There were further signs yesterday of a power struggle developing in Chechnya. Selim Beshaev, first deputy speaker of the Chechen parliament, denied the assertion made earlier in the week by President Aslan Maskhadov, who is holidaying in Turkey, that Ichkeria would from now on be known as the Chechen Islamic Republic. (Itar-Tass, November 5, 7) Beshaev acknowledged that a parliamentary committee is considering amending the constitution to bring it into line with Islamic law, but he insisted that Chechnya remains a secular state.
Chechnya’s first president, Djohar Dudaev, claimed on several occasions that Chechnya was an Islamic state. But those statements were empty declarations. The constitution of the self-proclaimed independent state was based on those of the Baltic countries, and consequently stipulated that Chechnya was a secular state. Dudaev’s successor, Zelimkhan Yandarbiev, introduced an amendment declaring that Islam was Chechnya’s state religion, but this did not alter Chechnya’s secular status.
During the election campaign in January 1997, then-presidential candidate Maskhadov was not seen as an active supporter of Islamic ideology — at least not in comparison with Yandarbiev and Movladi Udugov. Maskhadov’s announcement, and the deputy speaker’s denial, appear therefore to be connected with the power struggle now going on within the Chechen leadership, where parliament has three times rejected Maskhadov’s request for additional powers.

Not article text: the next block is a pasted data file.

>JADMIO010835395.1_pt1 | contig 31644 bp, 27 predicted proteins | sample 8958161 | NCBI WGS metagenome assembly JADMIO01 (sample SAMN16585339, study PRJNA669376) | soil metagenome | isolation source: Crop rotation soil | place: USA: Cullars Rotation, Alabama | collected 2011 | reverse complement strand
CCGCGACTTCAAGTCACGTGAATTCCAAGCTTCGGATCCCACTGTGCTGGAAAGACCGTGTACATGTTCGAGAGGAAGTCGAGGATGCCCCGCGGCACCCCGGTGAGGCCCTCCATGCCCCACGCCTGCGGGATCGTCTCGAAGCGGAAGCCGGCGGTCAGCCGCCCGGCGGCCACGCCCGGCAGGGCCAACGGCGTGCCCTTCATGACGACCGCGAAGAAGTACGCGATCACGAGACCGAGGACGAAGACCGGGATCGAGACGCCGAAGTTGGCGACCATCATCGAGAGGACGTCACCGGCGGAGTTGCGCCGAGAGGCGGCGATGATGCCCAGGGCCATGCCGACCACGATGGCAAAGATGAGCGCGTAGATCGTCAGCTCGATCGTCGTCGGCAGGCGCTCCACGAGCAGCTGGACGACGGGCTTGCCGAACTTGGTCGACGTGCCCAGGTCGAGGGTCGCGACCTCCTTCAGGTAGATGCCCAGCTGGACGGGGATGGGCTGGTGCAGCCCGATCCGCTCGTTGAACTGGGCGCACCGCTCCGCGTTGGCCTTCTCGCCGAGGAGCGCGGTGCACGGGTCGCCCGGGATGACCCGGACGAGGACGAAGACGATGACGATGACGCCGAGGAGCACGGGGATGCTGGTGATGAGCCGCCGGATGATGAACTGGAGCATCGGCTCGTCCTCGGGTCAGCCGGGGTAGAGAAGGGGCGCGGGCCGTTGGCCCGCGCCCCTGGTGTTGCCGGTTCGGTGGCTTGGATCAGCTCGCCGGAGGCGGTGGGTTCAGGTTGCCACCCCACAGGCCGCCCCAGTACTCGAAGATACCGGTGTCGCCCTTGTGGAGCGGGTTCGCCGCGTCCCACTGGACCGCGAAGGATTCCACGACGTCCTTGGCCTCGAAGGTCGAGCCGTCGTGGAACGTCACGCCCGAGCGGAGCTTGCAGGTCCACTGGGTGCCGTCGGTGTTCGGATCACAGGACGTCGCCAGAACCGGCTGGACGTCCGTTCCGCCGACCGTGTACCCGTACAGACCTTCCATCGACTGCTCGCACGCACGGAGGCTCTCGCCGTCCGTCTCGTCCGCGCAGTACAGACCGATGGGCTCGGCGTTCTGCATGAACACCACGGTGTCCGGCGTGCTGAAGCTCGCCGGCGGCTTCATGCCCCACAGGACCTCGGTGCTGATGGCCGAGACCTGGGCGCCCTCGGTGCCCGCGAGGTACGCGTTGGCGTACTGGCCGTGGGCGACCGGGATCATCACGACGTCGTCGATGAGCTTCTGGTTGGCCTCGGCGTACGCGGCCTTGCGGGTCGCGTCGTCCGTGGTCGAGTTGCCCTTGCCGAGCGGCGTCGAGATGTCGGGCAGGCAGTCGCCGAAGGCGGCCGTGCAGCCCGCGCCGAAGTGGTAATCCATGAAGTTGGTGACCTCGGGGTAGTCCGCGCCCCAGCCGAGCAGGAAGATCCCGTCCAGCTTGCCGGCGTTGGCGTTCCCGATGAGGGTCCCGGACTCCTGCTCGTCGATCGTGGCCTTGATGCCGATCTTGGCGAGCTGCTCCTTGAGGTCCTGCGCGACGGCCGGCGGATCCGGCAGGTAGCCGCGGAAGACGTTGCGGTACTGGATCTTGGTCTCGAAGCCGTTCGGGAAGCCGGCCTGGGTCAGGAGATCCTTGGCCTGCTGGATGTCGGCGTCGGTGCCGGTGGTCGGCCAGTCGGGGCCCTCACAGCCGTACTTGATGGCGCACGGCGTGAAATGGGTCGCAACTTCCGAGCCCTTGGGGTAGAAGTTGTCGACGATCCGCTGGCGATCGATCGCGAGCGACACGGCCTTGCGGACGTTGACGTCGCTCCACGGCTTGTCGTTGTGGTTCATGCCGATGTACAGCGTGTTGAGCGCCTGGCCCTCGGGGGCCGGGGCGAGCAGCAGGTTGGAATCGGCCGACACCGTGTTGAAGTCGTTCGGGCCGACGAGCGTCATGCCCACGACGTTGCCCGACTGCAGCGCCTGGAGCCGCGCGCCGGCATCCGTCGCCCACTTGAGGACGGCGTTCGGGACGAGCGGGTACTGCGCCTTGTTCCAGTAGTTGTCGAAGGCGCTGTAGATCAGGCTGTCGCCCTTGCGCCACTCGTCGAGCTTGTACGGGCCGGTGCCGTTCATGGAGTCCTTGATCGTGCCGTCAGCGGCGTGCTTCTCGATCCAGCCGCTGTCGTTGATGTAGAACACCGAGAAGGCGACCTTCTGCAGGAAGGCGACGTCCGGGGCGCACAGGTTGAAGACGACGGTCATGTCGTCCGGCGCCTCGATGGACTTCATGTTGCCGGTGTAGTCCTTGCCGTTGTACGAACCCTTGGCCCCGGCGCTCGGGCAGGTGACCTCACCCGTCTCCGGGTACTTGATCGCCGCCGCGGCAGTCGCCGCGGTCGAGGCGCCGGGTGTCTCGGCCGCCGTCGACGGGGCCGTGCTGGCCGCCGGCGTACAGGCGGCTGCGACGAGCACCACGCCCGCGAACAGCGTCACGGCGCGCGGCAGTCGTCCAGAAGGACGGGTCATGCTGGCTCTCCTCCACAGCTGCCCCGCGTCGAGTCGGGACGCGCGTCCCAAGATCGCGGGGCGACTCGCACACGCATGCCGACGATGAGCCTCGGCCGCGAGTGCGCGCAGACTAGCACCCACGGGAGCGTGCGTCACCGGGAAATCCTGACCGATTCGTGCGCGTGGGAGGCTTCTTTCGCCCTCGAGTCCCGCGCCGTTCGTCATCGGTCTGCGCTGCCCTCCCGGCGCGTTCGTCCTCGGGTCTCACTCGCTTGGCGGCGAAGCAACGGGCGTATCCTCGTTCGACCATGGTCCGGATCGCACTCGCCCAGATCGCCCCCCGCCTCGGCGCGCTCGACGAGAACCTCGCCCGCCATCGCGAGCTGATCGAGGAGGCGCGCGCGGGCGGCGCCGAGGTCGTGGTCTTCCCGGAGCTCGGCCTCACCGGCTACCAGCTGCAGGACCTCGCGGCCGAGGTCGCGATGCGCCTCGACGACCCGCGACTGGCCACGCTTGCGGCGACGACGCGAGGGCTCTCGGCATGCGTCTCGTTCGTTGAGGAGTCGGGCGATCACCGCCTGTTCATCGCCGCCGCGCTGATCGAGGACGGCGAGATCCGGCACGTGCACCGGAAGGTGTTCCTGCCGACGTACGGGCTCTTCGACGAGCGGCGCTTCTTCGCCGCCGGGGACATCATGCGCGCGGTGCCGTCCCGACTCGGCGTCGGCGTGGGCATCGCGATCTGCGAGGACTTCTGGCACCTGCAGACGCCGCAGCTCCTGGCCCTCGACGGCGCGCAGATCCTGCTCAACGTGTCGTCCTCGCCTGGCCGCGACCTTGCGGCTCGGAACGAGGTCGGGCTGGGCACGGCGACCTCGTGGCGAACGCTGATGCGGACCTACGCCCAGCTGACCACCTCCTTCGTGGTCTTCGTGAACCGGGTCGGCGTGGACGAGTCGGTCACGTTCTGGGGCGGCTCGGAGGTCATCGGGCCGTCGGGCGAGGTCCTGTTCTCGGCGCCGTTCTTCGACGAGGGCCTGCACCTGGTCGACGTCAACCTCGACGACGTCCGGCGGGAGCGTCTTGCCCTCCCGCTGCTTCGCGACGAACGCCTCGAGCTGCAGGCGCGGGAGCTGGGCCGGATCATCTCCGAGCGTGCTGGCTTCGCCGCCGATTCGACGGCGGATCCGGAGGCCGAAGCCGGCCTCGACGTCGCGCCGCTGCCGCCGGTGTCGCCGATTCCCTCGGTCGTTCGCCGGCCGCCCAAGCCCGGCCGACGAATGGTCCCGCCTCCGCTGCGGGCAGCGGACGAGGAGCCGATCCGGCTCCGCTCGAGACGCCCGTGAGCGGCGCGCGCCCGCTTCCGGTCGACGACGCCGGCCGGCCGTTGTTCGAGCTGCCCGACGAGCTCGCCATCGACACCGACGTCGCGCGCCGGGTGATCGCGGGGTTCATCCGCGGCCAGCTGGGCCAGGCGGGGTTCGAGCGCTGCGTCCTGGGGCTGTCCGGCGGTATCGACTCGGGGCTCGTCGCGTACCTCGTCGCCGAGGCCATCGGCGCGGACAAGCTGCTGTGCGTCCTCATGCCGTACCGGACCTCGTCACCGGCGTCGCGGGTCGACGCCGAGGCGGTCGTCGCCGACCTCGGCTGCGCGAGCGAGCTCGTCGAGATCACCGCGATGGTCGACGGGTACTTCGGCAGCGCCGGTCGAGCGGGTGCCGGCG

Russian Security Council secretary Ivan Rybkin recently warned that Russia’s failure to put its money where its mouth is, and to follow up the Chechen peace agreement with financial support to rebuild the republic’s war-shattered economy, could lead to the increased influence of extremist forces in the republic. (Itar-Tass, November 4)
Kulikov Calls for Sealing Chechnya’s Borders.